Yesterday’s murder at Pentonville comes as little surprise given the substantial rise in violence at the troubled local prison over recent years. Government data shows a sharp rise in serious prisoner on prisoner assaults from less than one a month to one every ten days.
Recent years have seen alarming trends in prisoner on prisoner assaults in general at the ‘Ville, at over one a day in 2014 now down a little to just under one a day.
Over the last 14 years report after report has condemned the regime at Pentonville. As far back as 2002 the Chief Inspector of Prisons said:
‘it is not acceptable to hold prisoners in conditions which fall so far short of standards of decency and activity.’
The reports go on and on (assembled into a single folder here). The prison has had profound management and startling allegations of staff corruption problems over the years.
The prison system as a whole is suffering terribly as several forces come to bear. There aren’t enough prison places, there isn’t enough money, the estate is too old, the courts keep sending people to prison (instead of using non-custodial sentences in sufficient volume to reduce the population) and ‘legal highs’ appear to be causing problems. Lord Carter recommended building new super prisons – there were well intentioned custodial reasons for turning these down, but Carter had sufficient experience/cyncicism to see that no other solution would arise and his were the lesser of two evils.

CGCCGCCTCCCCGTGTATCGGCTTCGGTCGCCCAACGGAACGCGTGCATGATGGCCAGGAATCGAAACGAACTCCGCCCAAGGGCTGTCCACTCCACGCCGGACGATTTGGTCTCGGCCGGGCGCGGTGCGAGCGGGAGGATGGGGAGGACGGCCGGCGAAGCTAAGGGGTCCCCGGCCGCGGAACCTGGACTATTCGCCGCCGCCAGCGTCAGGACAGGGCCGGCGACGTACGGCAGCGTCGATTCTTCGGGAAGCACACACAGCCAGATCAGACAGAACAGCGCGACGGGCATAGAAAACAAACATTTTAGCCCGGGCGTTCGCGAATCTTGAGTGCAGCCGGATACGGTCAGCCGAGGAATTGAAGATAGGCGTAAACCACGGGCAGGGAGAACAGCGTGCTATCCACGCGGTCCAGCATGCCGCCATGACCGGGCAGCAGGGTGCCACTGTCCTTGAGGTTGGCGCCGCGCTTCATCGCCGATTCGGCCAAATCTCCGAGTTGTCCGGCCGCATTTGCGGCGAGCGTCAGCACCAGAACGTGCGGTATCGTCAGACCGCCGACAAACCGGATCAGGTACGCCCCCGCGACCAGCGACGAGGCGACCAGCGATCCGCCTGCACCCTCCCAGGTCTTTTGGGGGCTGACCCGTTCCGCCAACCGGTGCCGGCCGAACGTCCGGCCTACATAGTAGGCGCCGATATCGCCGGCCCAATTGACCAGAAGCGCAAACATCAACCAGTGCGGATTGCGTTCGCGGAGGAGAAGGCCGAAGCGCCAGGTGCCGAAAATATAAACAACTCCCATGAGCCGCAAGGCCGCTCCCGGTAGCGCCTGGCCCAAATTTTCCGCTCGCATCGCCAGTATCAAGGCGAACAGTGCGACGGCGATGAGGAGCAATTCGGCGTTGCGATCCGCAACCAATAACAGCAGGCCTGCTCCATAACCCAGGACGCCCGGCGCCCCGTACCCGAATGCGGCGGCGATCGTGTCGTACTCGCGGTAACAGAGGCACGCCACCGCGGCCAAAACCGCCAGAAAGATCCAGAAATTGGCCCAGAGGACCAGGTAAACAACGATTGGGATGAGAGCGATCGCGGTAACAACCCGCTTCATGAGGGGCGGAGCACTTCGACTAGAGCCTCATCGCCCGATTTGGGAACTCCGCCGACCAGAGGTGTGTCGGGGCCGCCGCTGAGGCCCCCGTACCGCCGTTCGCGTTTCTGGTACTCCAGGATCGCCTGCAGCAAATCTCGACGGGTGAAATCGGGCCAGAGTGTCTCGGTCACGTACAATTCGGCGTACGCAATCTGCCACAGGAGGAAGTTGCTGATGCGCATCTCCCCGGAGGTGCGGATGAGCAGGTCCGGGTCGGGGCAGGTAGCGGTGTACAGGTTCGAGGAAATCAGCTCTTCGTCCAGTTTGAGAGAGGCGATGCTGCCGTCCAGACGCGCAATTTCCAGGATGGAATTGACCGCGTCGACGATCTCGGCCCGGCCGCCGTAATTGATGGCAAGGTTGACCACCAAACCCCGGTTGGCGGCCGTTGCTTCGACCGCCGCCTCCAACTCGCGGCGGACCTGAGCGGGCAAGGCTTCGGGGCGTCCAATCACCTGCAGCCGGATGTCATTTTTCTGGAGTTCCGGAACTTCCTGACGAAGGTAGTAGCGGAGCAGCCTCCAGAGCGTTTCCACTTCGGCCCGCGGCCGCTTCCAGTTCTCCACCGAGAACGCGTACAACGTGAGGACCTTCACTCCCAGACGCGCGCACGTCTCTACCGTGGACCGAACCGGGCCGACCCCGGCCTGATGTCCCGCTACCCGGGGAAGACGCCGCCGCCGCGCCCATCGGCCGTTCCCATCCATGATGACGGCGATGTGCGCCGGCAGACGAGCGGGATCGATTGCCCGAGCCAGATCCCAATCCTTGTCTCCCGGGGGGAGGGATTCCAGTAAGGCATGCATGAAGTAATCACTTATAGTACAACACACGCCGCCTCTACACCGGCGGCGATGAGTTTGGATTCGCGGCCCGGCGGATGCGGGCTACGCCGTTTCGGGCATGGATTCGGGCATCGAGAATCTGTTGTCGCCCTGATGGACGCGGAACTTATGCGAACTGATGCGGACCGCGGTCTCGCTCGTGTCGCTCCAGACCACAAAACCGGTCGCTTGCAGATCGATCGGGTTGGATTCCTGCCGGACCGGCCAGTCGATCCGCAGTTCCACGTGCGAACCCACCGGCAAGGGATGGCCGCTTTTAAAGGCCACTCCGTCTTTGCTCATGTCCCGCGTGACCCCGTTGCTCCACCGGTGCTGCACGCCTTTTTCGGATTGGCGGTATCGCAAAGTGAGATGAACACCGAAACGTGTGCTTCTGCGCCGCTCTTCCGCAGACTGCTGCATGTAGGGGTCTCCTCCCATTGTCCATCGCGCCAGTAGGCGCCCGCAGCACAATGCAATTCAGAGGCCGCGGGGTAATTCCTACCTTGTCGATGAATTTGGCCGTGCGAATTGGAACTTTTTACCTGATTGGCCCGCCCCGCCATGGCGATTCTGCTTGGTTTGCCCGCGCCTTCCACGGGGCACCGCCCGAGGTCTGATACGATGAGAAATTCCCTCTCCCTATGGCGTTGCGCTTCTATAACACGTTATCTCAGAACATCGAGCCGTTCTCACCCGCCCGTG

It’s the older prisons like Pentonville that will feel these pressures the worst. In 2014 Sadiq Kahn, then Shadow Justice Secretary said:
“The true scale of the growing crisis in the country’s prisons is revealed by the government’s own data. Violence is up, deaths in custody are up and the number of prisoners going on the run is up. The government is trying to hide the sheer scale of the failings in the ministry of justice from the public by trying to pretend there’s not a problem, let alone a crisis,”
The time has surely come to close Pentonville (as local Councillors have been saying since 2010) and build a new facility appropriate for the modern age. Perhaps the Mayor and Islington Council can catalyse things by putting forward a development outline for the site.